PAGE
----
posted on 2018-09-24, 08:01authored byEmily Julia Banfield
Previous interpretations of Neolithic long barrow faunal deposits have commonly understood animals either in functionalist, economically determinist terms as resources for human exploitation, or as symbolic currency within human cosmologies, both approaches underpinned by an anthropocentric worldview. This is arguably unsurprising given that the same perspective has also informed the development of the zooarchaeological practices traditionally employed for their investigation, and is manifest in the standard suite of analyses deployed, analyses that seek to find evidence for such exploitation. That these perspectives are historically situated has remained largely unrecognised and undertheorized.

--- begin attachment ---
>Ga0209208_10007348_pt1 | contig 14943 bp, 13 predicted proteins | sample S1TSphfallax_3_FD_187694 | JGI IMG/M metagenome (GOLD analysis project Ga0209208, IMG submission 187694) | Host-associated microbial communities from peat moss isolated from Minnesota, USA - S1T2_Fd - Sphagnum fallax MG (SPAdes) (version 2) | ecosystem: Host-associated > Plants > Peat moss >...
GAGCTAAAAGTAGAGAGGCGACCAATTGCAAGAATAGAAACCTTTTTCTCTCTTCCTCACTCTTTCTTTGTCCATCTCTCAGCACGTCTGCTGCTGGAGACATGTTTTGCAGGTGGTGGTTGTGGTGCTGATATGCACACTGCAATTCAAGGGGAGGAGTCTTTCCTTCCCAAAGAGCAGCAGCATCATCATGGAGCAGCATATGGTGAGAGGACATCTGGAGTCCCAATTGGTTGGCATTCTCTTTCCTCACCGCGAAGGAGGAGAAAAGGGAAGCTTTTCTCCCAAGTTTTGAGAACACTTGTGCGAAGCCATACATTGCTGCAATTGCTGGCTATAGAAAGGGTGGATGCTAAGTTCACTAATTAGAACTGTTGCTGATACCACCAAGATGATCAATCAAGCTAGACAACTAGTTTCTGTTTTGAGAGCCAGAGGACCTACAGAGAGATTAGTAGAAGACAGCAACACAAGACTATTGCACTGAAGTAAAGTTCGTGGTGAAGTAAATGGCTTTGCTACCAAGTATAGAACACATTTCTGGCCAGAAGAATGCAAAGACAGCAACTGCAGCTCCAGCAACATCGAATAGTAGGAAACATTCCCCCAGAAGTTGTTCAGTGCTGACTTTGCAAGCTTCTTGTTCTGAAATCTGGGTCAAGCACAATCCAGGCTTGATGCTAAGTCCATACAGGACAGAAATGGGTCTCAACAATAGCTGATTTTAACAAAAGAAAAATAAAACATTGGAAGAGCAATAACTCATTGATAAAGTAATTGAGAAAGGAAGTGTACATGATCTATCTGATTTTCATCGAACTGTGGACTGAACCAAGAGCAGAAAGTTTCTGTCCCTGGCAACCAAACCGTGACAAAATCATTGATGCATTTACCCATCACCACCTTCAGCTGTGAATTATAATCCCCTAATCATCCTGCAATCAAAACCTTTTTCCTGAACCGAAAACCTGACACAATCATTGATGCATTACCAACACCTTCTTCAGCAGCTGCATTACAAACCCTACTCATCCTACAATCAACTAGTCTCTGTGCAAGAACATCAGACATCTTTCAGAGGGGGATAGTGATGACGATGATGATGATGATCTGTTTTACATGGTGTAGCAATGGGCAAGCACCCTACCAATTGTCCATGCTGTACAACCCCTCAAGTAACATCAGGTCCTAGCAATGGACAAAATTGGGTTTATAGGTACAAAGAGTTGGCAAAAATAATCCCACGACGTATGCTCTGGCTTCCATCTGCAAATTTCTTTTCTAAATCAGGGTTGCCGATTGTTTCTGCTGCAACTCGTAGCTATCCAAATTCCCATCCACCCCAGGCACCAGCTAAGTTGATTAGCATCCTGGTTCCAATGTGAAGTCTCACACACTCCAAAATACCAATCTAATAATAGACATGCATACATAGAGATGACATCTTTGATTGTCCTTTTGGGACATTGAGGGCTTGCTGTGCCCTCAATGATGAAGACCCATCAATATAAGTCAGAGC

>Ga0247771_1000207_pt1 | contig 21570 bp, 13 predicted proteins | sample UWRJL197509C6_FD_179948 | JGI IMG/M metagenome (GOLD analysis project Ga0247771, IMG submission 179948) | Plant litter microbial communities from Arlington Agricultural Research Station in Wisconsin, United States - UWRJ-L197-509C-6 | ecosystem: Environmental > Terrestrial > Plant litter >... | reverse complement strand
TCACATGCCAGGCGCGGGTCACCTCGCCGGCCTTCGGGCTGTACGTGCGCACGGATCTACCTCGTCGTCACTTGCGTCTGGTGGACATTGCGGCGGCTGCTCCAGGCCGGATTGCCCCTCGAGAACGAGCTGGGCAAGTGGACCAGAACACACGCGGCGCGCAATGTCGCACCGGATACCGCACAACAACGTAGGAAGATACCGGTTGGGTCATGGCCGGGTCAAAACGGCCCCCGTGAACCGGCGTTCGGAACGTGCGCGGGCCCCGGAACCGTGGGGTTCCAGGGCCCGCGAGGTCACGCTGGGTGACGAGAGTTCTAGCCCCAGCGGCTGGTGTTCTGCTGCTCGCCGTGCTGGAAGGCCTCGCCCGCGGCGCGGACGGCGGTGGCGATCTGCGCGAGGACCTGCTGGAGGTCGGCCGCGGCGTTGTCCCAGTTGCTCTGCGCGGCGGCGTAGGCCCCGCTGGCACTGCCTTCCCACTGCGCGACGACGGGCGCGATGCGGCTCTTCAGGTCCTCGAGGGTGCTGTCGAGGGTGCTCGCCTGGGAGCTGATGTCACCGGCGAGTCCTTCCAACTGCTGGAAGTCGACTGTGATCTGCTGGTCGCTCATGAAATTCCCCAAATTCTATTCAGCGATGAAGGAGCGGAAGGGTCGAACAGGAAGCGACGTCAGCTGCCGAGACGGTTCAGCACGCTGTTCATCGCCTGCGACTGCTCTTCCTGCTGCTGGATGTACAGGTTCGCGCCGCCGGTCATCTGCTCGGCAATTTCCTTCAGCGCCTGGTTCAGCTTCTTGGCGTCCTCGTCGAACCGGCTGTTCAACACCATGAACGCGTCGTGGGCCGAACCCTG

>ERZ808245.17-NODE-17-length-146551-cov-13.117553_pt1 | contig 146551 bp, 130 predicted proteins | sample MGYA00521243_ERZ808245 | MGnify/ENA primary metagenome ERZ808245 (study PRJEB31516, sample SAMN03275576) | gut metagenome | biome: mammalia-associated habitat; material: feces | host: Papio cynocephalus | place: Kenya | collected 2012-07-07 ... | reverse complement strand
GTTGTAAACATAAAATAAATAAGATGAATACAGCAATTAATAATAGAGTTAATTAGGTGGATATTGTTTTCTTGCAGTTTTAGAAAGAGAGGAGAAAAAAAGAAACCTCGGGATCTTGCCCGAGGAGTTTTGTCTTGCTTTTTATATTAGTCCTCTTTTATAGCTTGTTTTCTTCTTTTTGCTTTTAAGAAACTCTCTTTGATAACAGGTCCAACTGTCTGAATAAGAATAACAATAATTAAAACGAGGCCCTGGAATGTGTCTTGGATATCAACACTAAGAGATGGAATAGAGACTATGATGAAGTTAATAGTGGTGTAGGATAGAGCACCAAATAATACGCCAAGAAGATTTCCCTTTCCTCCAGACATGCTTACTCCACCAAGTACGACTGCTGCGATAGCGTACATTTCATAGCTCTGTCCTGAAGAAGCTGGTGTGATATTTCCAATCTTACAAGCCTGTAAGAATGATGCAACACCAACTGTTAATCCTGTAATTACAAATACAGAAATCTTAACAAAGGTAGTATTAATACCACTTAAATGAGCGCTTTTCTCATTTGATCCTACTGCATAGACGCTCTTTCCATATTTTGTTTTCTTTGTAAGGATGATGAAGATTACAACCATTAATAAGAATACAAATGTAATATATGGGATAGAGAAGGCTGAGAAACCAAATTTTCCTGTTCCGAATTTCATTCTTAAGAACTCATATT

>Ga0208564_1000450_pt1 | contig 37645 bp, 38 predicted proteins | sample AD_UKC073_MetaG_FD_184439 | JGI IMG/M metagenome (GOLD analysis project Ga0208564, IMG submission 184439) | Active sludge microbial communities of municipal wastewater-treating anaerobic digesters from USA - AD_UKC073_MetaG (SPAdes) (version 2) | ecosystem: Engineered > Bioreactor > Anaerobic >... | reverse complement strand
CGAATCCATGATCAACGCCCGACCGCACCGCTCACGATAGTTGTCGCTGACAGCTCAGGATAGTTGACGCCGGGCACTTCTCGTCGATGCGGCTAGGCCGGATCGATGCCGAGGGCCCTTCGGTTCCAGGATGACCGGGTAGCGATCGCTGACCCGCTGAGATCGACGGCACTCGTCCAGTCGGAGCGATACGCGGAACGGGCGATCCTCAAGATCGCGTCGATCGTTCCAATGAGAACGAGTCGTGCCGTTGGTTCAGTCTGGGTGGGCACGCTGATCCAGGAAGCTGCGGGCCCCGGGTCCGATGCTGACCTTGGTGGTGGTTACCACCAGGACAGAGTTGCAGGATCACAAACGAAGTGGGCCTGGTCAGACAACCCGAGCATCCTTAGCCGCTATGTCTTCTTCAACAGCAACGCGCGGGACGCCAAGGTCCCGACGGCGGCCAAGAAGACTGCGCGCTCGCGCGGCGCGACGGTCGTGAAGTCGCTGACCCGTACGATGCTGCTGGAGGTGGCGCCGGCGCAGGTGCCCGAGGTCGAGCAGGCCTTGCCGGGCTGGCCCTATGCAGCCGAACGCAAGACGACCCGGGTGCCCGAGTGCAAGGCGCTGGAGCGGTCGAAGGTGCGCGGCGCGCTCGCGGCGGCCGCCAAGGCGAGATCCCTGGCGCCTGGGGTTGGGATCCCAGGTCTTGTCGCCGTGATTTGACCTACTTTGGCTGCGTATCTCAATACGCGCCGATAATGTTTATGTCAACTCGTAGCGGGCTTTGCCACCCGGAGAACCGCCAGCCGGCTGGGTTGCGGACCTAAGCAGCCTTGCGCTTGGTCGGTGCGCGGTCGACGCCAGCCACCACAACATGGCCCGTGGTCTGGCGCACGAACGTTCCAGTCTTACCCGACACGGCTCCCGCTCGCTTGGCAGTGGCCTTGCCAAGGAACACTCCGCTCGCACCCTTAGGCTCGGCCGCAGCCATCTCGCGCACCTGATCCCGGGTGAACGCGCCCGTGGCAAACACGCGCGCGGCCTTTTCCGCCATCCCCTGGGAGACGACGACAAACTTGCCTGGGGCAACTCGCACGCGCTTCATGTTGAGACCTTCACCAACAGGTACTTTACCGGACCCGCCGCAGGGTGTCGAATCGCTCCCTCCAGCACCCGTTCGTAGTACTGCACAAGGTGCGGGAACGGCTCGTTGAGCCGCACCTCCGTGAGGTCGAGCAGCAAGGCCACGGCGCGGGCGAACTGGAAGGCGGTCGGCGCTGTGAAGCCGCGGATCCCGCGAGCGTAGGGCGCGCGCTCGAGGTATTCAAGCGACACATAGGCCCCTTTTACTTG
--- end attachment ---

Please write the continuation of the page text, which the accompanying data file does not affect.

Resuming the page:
This research explores human-animal relationships presenced in eight Neolithic long barrows in the modern county of Wiltshire from an expressly posthuman position that understands phenomena to be relationally emergent within assemblages, drawing on the work of Bennett (2010), DeLanda (2006), Deleuze and Guattari (2004), and Haraway (1991; 2008). Assemblages are multiple, multi-scalar, transient gatherings, transgressive of corporeal boundaries to permit the incorporation and consequent transformation of diverse phenomena. Multiple long barrow assemblages are analysed: the osseous material, using the standard suites of techniques for animal bone, which in accordance with the posthumanist remit includes human bone; and the depositional assemblages, with a focus on materiality and working at and across different geographic and temporal resolutions, drawing together both documentary and archive data through a range of spatial analytics including Geographic Information Systems (GIS). Established approaches are thus not discarded, but are augmented through assemblage with others. A diversity of human-animal relations are uncovered to reveal new understandings of the roles and meanings of faunal deposits in long barrow assemblages and of the long barrows themselves, permitting exploration of past ontologies. The strength of this approach lies in the space it creates for difference to emerge, confirming its potential value as a means for exploring the more-than-human past.